My objective now is to better understand the soil science, move even less soil and do even more direct drilling. For harvest 2019, half of the rape area was direct drilled. Drilling has been less successful for 2020 harvest but I do not put that down to the system. A greater understanding of the costs of production has made me realise how little margin there is to play with and, hence, reducing cultivations is key. However, I want to achieve this with the flexibility of the existing machinery rather than reinvest. This will also help work with changes in political and public sentiment towards less subsidised, more integrated environmental farming and carbon management. These are likely to be new drivers for change for me, as well as climate pressure and the underlying economics of crop production in this country.

Case Study 2: Hew Willett: Making Change

Ten years ago, as a student studying for A Levels, long hours in a tractor seat were something to boast of. Fast forward a decade and I’m now actively trying to stay out of the tractor as much as possible. Knowing exactly how much it is costing for each operation (insert AHDB Farmbench promo here), certainly focuses the mind and makes you question the reasons for trundling up and down the field ad nauseum.

Increasing operation costs was certainly a key part of the decision to move away from a plough-press-based system to strip-till in 2015, but I would say that soil health was a far greater motive behind the switch. That year saw the purchase of a 4 metre Mzuri drill. No machinery was sold immediately, and there was still a fair proportion of the farm put to the plough that year. However, after our first ‘Mzuri’ harvest, our confidence and, more importantly, our knowledge increased so that, the following year, our strip-till area was on the increase. With the strip-till concept having proved itself, we had the confidence to start disposing of machinery that was doing nothing except depreciating!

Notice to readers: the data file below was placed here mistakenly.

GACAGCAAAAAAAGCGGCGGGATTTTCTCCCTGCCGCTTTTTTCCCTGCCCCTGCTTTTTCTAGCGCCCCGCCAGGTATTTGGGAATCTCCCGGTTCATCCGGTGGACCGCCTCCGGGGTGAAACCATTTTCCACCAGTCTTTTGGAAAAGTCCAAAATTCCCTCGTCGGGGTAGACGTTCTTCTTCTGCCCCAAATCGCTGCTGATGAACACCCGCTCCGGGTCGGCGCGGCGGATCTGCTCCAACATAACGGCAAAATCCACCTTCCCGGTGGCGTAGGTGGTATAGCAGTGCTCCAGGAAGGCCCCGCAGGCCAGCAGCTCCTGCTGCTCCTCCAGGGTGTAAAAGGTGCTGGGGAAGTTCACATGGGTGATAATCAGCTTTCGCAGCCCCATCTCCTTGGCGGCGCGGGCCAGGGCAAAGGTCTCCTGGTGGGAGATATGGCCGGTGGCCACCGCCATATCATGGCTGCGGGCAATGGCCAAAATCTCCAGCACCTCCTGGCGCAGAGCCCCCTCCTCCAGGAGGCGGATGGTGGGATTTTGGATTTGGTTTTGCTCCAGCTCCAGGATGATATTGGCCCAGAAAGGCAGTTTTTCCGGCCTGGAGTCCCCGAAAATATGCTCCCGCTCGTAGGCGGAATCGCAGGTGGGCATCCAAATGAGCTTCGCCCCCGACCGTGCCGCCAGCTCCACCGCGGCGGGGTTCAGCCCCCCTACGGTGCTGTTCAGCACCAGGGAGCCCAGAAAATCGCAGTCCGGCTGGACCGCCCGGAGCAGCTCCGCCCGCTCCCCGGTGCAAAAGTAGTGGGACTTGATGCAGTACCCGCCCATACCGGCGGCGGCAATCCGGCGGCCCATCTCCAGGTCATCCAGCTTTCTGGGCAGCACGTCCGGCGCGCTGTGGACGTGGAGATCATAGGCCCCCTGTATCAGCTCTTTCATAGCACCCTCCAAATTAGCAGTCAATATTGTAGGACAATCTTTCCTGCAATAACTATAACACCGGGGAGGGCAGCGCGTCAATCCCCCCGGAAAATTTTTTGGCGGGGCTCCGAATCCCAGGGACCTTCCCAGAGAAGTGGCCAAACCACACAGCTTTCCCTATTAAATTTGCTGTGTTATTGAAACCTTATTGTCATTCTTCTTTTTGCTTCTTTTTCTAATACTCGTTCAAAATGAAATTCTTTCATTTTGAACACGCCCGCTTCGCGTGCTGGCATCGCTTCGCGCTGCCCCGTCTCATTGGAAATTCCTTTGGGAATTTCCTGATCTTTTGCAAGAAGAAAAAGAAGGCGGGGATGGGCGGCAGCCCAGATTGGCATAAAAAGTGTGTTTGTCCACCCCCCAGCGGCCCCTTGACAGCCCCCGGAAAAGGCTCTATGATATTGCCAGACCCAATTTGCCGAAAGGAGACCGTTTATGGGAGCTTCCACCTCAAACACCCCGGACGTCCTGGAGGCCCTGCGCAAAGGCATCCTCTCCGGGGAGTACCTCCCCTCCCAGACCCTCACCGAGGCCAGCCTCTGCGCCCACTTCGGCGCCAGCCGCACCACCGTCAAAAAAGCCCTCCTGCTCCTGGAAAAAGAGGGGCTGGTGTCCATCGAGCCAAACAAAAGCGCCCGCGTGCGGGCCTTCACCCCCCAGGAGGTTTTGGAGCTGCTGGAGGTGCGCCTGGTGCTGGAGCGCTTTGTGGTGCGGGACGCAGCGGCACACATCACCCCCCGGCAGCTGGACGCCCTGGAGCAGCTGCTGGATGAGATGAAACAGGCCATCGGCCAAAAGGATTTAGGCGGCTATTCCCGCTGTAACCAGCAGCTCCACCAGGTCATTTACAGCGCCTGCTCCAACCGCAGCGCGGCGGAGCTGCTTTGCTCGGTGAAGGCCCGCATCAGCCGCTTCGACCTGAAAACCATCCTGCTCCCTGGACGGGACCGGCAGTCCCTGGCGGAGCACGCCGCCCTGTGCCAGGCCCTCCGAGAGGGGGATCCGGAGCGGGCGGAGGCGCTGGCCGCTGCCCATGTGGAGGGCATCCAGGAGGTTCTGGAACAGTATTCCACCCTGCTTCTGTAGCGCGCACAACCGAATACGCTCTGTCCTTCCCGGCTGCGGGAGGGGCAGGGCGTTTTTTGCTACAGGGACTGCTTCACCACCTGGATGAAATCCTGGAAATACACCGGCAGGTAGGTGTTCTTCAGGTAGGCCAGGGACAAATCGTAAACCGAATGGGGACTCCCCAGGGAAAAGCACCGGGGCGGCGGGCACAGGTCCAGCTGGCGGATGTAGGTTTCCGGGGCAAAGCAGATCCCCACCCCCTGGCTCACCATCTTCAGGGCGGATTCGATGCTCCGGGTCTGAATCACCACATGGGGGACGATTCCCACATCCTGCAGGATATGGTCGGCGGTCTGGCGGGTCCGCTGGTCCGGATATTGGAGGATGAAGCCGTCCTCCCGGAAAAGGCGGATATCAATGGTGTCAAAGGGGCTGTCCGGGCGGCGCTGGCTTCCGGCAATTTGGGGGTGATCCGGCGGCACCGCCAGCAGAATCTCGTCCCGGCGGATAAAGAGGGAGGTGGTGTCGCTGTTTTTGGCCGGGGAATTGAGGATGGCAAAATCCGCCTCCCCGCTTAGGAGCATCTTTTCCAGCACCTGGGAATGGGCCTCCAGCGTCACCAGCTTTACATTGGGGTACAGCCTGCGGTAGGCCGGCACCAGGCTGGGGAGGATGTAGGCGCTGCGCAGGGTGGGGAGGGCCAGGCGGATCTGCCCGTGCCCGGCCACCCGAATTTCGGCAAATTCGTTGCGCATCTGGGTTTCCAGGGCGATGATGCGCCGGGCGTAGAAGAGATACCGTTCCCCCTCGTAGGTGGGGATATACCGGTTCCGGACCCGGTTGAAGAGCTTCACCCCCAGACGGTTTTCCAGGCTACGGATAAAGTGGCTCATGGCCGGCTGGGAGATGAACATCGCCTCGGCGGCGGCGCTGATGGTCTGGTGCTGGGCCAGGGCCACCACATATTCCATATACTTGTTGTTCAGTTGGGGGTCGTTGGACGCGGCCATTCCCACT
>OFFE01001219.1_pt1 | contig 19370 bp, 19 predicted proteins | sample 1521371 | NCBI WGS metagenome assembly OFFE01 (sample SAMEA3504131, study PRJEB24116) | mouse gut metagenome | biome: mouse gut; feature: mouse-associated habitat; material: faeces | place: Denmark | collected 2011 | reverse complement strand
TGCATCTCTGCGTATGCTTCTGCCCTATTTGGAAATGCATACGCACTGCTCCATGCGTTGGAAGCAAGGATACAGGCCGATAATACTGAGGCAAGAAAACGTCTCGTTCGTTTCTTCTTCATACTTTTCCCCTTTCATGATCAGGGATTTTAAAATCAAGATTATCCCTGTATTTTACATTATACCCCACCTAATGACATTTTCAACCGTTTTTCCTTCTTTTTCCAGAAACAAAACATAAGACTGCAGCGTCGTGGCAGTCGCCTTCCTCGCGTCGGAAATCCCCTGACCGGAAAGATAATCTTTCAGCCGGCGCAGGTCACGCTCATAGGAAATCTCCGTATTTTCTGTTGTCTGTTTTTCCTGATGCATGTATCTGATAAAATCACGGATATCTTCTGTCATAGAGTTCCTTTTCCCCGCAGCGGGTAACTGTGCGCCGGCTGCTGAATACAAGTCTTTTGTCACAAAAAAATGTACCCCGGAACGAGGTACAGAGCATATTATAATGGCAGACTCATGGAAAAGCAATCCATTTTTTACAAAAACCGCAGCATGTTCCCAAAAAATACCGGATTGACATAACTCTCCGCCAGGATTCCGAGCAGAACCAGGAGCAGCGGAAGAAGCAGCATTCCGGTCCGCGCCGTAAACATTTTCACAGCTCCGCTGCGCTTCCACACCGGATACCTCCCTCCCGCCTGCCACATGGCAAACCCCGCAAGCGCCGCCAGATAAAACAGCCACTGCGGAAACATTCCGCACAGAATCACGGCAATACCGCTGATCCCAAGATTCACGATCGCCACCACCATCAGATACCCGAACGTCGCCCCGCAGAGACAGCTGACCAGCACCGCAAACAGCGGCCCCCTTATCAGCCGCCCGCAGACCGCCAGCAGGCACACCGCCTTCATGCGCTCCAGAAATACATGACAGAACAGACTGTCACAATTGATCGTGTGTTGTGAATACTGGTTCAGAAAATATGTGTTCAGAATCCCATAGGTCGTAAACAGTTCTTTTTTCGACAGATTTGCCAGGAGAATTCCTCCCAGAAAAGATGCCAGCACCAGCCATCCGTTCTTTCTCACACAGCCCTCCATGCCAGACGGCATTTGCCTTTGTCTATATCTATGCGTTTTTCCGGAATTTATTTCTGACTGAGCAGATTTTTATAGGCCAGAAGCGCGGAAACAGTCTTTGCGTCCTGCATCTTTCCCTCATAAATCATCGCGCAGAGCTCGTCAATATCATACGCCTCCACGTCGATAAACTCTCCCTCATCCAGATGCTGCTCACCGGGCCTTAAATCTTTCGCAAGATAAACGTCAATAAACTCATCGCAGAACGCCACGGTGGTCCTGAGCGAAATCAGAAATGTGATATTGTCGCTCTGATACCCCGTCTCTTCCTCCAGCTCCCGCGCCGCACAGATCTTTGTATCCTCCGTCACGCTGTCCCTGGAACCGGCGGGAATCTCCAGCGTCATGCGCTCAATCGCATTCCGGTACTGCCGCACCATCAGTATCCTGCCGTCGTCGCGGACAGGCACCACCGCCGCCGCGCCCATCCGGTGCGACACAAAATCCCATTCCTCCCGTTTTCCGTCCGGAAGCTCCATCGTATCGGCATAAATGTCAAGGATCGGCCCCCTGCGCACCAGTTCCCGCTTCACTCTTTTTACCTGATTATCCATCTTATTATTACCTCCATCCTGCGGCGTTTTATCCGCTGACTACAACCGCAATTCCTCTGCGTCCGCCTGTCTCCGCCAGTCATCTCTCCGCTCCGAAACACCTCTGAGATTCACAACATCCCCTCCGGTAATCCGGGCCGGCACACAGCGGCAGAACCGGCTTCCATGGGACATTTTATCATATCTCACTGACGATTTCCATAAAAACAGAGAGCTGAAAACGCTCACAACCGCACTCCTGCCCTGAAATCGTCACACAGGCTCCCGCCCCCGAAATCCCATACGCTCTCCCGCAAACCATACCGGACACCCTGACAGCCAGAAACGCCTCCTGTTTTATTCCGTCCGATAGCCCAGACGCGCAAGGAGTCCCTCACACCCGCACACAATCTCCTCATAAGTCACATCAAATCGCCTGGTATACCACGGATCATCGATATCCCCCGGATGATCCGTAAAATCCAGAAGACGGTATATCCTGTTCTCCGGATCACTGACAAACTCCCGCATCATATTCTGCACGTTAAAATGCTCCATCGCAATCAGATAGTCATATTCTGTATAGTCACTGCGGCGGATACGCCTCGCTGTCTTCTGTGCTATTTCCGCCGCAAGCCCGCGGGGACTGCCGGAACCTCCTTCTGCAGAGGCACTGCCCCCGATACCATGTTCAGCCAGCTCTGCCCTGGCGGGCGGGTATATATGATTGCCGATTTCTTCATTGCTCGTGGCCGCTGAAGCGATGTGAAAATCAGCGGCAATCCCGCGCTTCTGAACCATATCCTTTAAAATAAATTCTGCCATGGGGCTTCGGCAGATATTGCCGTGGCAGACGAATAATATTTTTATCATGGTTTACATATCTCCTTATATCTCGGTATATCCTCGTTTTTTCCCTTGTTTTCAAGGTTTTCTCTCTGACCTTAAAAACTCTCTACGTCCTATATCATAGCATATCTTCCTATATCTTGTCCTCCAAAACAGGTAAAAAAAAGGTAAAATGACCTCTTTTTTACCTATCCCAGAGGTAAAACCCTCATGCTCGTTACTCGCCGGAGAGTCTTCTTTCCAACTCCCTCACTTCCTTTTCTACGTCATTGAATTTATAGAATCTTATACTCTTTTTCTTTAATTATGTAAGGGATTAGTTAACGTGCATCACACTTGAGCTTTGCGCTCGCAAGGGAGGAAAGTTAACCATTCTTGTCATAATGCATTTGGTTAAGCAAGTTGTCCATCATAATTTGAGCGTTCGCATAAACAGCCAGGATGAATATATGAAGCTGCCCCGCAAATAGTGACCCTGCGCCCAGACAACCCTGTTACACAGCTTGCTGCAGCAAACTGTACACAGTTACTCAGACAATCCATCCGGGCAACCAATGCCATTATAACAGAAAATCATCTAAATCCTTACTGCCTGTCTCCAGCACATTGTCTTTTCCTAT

Four years later, we are three cultivators, one plough, one subsoiler, one tractor and one drill lighter. We are now running two 180 horsepower tractors, a 6 metre Sly disc drill, a Horsh CO4 with Dutch openers, a stubble rake and a set of rolls for our crop establishment. The lighter tractor weight has certainly been a benefit this autumn, with damage on the headlands significantly lower than had we been running the previous heavier machine.

Although for us autumn 2019 has not been the season for a zero till disc drill, we have drilled some wheat into a good seedbed with the Horsch; the good soil structure has enabled us to travel without fearing of getting stuck and, moreover, risked less than £30/ha doing so.

“Four years later, we are three cultivators, one plough, one subsoiler, one tractor and one drill lighter.”

In hindsight, would we have bypassed the strip-till and gone directly to zero till? The figures would suggest, yes – there was certainly a high depreciation cost with owning a drill for just four years. However, it has taken a lot of learning and a complete mindset change, not just about establishment, but the whole farming system, to get to where we are now. Five years ago, I would have laughed if you said that we would have our own sheep grazing herbal leys and cover crops, or would no longer be using insecticides or seed dressings. This process has been fast-tracked by being Monitor Farmers, requiring us to research and justify the decisions we are taking. Without those years of learning, we may have had one too many failures had we not had the ‘safety net’ of the strip-till machine, and I might have been reading this sat on a tractor instead of writing it sat at home!